Anecdotally, it’s difficult to access MDMA in New Zealand at the moment. Statistically, that’s probably because a lot of you are buying it.
It’s almost New Year’s, which means it’s almost festival season. Despite Covid-19 creating the absolute year from hell, thousands of holidaymakers will soon be converging on muddy fields from the far north to the deep south to listen to loud doof doof music. I couldn’t think of anything worse.
If you’re one of those prospective moshers, you’re probably going to be exposed to drugs, either indirectly or directly.
Sources have told me (i.e. a brief survey of people who may know these things) that it’s currently hard to track down MDMA, likely due to the impending tidal wave of summer celebrations. According to the Drug Foundation’s 2020 state of the nation report, that checks out; a lot of New Zealanders are doing E. Between November 2019 and January 2020, MDMA was the second most commonly detected drug in wastewater testing, with an estimated 8.7kg consumed on average per week at sites tested (up from 4kg the year before).
Truthfully, as the recent legalisation of drug testing at festivals should have taught us, drugs aren’t going away. Instead, it’s about minimising the dangers that drug use brings.
While I can’t definitively verify that there is, in fact, a shortage of MDMA, this safety warning should be useful regardless. High Alert, a website run by Drug Information and Alerts Aotearoa New Zealand, says the “biggest concern” about a possible MDMA shortage over the summer is not the fact that it means more people could be taking the drug, but that it could mean people aren’t taking it. “Just because there may be less MDMA in New Zealand, does not mean that less ‘MDMA’ will be bought and sold. A lack of normal supply can see people seek substances outside their normal ‘circle’ and take more risks when buying and consuming,” a spokesperson told The Spinoff.
“People can and will sell adulterated substances to make their supply go further (i.e. MDMA cut with caffeine), substances that mimic MDMA but have greater health risks (i.e cathinones such as eutylone and n-ethylheptedrone being sold as MDMA) and substances that just flat out do not contain MDMA or any other psychoactive chemical (such as the toxic chemical methylenedianiline).”
It is also possible, the spokesperson adds, that people will consider taking substances they potentially would not normally consume, and possibly have no experience with. “All of the above scenarios can have serious consequences, including death.”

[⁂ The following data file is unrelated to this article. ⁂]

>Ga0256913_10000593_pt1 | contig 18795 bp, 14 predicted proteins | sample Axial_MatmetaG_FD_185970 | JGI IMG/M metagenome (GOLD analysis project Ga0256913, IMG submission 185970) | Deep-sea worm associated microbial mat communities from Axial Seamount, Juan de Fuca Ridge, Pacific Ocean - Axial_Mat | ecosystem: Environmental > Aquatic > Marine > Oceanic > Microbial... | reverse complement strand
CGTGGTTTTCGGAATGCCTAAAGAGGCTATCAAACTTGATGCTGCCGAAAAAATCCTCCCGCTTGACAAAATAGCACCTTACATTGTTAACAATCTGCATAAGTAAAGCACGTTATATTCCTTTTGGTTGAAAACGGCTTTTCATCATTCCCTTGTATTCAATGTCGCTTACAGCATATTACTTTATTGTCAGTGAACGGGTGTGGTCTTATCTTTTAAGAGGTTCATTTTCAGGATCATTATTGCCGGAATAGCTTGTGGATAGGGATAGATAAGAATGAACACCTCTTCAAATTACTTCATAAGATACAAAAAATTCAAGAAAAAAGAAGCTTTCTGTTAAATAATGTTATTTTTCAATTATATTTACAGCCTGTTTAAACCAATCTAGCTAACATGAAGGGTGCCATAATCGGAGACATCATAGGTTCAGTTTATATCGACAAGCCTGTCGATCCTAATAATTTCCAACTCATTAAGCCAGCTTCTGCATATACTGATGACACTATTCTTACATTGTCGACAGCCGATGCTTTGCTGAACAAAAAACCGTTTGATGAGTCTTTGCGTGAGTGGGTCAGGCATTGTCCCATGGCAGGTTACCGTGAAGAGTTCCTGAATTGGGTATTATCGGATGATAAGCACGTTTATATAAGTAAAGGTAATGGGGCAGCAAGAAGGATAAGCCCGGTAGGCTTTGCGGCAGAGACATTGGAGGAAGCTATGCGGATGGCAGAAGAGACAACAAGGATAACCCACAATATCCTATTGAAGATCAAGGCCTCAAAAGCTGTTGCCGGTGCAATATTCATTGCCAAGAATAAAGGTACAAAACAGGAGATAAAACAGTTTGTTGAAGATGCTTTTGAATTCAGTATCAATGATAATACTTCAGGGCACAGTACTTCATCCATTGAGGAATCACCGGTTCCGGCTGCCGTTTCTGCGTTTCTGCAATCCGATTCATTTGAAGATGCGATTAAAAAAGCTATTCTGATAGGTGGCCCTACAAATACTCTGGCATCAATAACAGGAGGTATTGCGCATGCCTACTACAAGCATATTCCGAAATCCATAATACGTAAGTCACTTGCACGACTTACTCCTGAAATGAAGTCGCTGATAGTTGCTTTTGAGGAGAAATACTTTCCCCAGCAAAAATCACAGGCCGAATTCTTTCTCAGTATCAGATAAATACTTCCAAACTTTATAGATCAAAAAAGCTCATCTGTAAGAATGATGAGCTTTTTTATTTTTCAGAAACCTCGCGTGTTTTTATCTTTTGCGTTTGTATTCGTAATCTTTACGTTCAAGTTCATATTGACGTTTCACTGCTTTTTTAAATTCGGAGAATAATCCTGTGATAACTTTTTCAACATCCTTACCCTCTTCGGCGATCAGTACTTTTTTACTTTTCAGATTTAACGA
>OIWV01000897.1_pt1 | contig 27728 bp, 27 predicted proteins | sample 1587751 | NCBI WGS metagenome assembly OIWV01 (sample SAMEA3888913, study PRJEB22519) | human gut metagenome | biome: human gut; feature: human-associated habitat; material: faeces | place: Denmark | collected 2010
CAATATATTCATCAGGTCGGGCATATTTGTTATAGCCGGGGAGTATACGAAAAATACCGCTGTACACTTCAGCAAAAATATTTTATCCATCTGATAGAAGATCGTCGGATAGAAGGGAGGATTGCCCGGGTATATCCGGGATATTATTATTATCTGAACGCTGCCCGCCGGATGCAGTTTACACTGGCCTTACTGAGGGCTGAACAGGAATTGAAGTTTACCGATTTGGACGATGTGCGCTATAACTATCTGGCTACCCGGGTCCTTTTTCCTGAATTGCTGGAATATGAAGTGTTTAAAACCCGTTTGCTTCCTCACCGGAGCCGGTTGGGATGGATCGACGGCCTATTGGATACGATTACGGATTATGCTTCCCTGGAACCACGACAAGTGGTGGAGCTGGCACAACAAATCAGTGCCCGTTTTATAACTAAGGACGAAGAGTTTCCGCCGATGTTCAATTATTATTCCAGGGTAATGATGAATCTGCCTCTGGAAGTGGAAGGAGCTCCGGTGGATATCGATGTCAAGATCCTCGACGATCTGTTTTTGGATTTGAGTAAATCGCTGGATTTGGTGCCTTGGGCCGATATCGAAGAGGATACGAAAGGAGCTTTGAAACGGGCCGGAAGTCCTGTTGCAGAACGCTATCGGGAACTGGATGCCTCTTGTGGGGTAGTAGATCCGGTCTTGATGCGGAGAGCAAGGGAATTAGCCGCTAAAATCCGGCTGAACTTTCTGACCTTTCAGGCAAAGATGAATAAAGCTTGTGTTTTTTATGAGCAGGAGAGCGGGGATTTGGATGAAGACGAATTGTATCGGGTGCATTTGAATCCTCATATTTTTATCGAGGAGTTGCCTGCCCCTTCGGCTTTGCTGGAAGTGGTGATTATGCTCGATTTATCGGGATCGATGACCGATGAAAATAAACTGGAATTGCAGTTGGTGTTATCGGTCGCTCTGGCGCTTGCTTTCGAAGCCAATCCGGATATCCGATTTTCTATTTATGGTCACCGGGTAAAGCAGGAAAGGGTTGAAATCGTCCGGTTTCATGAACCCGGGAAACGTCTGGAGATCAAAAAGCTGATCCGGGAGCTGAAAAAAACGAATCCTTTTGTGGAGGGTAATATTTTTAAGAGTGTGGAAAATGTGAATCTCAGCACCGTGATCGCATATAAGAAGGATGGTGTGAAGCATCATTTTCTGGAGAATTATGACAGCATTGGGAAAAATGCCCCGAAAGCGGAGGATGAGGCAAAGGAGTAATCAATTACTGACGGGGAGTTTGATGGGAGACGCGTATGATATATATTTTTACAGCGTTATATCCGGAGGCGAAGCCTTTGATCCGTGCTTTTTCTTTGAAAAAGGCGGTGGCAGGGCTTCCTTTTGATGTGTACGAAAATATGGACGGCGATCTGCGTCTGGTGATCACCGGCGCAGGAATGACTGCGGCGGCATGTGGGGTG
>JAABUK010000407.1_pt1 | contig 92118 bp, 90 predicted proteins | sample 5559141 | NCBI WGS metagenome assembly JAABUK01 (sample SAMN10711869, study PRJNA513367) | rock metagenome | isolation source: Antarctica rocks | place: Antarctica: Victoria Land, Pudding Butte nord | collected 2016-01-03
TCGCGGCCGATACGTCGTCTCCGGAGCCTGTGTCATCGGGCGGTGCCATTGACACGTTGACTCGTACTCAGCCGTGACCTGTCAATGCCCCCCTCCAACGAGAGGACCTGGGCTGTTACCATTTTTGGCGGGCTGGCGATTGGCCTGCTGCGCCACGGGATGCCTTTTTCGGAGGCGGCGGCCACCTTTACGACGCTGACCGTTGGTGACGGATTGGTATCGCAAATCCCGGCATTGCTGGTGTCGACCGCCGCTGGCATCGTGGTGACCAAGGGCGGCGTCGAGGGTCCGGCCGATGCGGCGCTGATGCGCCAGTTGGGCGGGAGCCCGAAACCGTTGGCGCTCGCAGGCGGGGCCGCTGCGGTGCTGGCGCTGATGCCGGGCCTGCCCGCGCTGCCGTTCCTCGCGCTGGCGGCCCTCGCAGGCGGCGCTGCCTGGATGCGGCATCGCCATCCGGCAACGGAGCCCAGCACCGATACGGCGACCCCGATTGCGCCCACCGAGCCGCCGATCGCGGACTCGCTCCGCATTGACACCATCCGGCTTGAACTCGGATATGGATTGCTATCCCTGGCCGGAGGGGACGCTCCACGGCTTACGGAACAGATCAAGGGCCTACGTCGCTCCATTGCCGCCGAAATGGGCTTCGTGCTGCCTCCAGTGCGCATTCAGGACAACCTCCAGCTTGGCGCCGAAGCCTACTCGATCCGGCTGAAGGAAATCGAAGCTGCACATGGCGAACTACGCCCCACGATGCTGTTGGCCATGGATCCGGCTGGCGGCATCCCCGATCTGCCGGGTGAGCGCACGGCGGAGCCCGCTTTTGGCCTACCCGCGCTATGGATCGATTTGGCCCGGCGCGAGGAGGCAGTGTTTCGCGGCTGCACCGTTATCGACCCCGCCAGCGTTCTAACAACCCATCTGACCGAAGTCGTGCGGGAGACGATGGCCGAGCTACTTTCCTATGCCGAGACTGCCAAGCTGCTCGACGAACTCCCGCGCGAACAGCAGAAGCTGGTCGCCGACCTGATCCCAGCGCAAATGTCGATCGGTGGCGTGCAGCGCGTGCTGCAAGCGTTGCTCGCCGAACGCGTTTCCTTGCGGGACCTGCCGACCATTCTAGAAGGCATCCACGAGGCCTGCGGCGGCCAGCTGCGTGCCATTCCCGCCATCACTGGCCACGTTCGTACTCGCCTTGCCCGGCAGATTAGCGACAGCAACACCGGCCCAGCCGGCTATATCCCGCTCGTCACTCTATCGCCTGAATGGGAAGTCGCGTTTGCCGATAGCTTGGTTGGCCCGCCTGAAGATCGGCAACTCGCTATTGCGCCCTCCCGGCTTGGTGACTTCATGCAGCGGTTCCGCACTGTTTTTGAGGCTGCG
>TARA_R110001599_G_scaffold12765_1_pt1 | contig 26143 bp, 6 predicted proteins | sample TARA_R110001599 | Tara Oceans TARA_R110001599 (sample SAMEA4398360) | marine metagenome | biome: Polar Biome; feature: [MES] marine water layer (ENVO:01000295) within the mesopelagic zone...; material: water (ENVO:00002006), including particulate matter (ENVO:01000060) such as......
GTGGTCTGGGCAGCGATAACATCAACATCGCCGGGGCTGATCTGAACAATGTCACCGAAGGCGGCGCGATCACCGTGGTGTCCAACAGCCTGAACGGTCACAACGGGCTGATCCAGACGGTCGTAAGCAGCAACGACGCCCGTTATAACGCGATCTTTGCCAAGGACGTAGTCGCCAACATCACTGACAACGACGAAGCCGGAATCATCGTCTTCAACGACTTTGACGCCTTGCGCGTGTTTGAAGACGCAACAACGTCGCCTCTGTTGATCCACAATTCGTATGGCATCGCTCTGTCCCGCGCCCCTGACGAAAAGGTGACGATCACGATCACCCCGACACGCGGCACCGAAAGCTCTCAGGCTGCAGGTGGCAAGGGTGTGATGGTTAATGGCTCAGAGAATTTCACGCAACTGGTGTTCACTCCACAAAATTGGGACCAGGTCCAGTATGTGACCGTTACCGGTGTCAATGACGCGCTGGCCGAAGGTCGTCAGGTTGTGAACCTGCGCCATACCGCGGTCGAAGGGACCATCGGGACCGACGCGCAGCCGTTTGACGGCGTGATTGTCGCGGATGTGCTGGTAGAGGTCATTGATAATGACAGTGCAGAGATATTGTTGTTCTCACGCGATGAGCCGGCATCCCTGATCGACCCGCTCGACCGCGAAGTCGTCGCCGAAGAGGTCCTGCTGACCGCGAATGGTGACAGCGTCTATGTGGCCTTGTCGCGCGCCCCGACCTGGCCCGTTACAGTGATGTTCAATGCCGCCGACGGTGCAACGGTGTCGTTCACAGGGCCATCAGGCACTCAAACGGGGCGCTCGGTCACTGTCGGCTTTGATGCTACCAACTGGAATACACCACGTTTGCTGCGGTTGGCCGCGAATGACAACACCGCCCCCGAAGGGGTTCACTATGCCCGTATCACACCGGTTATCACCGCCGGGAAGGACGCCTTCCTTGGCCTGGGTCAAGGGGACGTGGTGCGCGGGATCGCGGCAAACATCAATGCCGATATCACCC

It’s a concern shared by Wendy Allison, the managing director of Know Your Stuff. That’s the volunteer group hoping to test your drugs at a festival over summer, free of charge and without the risk of police interference. Allison says that substitute drugs are fairly common in New Zealand. “N-ethylpentylone, eutylone, and mephedrone are all currently being mis-sold as MDMA,” she says. It’s not without precedent, either. A so-called “MDMA drought” in the late 2000s led to the emergence of harmful substances such as PMA. “This caused the black market to adapt and produce other less studied and potentially more dangerous chemicals,” says High Alert.
Then, there’s the risk of “high dose” pills being sold; some can contain three times the normal “dose” of MDMA.
If you do actually have MDMA, the dangers lessen. Both Wendy Allison and High Rate say that, as far as the risks go, E is a relatively “low-risk” drug. But, low-risk does not mean “no risk”.
“The main risk is that the body can lose its ability to regulate its own temperature and people can get dangerously hot very quickly, especially when dancing or on hot days,” says Allison. “Another risk, especially for those who repeat dose, or who are taking SSRIs, is serotonin syndrome.”
The safest way to take MDMA is orally, Allison says, starting with a fraction of a dose and waiting at least an hour to see what happens. “Make sure someone knows what you are doing. Stay hydrated (200-300ml an hour is adequate), avoid taking with alcohol or other drugs, especially stimulants, and stick with your friends – get them medical attention if they show signs of confusion and anxiety, loss of motor control, or changes to internal systems such as suddenly elevated temperature, sweating, diarrhoea or rapid heart rate.”